J. M. OHAR, M.D.; A. A. FOWLER, M.D.; J. B. SELHORST, M.D.; F. L. GLAUSER, M.D.
To the editor: Two articles (1, 2) have attributed the neurologic complications of intravenous nitroglycerin therapy to thiamine deficiency or alcohol intoxication. The absence of a history of nutritional deprivation leaves the claim of Wernicke's encephalopathy induced by alcoholic diluents suspect (3). We have further cause to doubt this explanation.
We have seen a patient who over 6 hours progressively developed headache, vomiting, bradycardia, loss of consciousness to include coma, and asymmetric third cranial nerve palsies during a trial of intravenous nitroglycerin infusion for pulmonary hypertension. We attributed these neurologic abnormalities to increasing intracranial pressure, which is reported in cats,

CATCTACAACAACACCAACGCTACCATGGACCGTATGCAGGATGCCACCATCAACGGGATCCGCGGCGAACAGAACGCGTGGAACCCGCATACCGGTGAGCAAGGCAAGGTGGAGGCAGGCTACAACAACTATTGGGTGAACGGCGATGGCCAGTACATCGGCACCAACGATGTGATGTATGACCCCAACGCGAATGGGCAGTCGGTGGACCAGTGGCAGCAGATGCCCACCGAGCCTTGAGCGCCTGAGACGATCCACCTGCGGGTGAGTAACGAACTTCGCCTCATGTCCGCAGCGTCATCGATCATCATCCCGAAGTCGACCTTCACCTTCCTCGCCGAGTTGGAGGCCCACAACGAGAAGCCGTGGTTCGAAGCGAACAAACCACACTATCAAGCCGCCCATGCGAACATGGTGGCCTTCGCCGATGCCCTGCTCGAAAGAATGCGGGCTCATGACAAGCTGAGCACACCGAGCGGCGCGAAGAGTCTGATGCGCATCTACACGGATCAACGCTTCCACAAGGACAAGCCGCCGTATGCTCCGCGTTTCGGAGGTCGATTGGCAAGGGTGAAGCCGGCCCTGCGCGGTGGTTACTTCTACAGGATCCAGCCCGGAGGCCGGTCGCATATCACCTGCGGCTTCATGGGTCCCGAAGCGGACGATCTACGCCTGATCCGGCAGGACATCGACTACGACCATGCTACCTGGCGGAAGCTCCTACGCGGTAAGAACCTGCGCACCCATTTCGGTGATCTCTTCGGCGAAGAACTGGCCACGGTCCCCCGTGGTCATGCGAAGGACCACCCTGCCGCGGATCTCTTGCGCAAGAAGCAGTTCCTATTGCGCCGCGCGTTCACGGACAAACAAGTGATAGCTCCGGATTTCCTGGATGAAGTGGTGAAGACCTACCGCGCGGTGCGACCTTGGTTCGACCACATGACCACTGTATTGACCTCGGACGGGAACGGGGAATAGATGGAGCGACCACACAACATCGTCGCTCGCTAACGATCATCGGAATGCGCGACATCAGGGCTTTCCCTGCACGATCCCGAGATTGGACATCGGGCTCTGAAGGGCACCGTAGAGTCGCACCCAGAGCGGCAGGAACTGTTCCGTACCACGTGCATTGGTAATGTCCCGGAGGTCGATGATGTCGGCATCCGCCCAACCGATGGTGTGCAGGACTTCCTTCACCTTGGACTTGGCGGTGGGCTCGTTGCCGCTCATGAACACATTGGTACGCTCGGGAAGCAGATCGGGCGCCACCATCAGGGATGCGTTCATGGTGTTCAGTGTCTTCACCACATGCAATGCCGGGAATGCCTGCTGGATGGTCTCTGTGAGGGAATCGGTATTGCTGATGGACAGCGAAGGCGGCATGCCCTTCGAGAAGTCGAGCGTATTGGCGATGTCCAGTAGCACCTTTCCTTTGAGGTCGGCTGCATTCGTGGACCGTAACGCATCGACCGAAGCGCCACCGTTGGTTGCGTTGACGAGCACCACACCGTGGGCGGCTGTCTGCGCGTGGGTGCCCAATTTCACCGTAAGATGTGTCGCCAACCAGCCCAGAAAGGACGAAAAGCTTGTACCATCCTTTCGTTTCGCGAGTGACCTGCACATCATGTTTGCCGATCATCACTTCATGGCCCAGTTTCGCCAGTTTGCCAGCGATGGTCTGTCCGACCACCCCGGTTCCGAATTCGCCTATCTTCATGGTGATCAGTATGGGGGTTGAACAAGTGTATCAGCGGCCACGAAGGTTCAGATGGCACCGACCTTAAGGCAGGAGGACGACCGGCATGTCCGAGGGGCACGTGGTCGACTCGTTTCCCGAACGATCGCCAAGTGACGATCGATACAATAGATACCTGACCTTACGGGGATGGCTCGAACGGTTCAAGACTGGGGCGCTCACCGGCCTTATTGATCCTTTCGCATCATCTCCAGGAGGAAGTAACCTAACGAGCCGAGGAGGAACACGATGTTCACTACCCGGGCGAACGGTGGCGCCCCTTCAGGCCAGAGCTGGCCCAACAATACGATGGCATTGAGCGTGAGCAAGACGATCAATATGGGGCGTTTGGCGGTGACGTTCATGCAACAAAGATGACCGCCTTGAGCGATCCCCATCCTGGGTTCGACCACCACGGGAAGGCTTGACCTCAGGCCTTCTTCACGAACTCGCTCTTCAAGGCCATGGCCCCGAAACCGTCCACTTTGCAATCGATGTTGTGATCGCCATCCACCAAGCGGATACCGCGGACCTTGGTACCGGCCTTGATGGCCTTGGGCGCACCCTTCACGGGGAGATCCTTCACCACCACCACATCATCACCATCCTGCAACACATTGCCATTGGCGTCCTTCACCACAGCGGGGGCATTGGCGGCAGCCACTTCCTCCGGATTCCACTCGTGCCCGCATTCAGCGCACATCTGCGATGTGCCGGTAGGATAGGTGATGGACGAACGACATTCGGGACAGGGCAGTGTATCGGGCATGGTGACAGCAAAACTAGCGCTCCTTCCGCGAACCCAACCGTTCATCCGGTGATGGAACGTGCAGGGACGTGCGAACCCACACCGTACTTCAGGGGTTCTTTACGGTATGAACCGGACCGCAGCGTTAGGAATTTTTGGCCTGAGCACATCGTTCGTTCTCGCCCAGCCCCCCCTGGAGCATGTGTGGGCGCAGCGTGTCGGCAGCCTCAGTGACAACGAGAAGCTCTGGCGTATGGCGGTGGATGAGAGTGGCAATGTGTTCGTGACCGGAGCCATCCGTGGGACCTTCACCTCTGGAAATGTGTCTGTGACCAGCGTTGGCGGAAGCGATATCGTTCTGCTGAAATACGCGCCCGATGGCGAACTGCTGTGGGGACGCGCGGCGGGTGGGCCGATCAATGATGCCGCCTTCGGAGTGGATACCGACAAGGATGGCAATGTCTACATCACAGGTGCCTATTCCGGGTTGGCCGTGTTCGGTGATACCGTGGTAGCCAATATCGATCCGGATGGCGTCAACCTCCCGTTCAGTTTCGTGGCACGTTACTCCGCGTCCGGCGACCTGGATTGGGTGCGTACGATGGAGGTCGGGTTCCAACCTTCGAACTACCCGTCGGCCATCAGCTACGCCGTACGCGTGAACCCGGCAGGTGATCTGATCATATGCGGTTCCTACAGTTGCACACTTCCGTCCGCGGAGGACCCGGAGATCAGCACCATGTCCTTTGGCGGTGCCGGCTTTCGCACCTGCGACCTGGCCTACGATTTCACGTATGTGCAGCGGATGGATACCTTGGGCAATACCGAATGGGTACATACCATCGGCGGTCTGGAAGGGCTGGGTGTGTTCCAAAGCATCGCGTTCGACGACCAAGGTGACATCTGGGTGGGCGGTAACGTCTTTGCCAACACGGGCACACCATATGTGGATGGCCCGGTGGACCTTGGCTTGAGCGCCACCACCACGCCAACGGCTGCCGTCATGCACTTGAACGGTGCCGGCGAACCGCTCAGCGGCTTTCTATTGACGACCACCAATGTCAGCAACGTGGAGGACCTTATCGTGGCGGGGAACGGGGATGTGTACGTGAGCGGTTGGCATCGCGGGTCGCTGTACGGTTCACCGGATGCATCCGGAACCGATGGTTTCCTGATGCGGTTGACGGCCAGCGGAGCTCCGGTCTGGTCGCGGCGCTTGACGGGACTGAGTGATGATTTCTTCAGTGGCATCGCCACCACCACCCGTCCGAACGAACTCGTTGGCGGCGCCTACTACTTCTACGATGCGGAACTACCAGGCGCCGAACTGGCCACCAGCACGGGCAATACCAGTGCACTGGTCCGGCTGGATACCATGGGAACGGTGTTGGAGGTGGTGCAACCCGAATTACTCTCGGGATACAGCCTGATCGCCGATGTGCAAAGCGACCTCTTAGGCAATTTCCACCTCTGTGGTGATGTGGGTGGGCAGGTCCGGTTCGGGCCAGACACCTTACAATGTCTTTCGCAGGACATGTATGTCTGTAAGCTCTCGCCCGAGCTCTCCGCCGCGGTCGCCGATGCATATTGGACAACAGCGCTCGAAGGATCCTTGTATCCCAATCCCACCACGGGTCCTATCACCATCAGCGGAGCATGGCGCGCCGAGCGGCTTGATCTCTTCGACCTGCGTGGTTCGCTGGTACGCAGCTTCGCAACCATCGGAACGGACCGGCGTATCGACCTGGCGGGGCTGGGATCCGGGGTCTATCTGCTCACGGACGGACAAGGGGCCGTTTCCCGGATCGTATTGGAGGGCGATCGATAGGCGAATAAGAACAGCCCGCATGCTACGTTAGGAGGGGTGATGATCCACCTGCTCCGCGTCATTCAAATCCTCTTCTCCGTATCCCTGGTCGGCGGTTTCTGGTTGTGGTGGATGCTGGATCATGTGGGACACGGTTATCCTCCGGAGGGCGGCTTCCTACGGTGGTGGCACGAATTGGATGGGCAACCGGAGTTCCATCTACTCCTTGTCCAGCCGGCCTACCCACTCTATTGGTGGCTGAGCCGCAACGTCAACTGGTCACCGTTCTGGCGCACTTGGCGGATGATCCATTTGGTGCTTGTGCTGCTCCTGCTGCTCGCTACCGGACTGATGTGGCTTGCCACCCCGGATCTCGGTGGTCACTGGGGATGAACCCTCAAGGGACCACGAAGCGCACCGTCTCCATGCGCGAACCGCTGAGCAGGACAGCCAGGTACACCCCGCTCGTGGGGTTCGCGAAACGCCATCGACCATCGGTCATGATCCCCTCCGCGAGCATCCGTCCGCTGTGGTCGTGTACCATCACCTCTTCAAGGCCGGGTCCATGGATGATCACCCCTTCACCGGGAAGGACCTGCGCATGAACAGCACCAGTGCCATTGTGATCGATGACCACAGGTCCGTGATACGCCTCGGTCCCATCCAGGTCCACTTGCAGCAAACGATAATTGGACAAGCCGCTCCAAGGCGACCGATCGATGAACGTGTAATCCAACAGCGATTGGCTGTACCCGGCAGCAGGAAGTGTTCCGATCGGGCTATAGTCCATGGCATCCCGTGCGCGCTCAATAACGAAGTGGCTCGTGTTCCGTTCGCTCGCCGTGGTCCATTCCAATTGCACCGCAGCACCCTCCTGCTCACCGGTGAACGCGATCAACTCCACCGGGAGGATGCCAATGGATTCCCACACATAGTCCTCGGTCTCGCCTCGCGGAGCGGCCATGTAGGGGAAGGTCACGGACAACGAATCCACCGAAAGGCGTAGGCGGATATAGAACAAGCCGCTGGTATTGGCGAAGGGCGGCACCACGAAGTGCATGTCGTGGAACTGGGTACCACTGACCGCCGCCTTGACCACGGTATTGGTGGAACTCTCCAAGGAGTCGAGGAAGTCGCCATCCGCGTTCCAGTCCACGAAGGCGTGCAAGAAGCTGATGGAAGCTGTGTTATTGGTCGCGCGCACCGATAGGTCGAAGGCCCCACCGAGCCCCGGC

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OHAR JM, FOWLER AA, SELHORST JB, GLAUSER FL. Intravenous Nitroglycerin Administration and Ethanol. Ann Intern Med. 1985;102:558–559. doi: 10.7326/0003-4819-102-4-558_2
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Published: Ann Intern Med. 1985;102(4):558-559.
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Print ISSN: 0003-4819 | Online ISSN: 1539-3704
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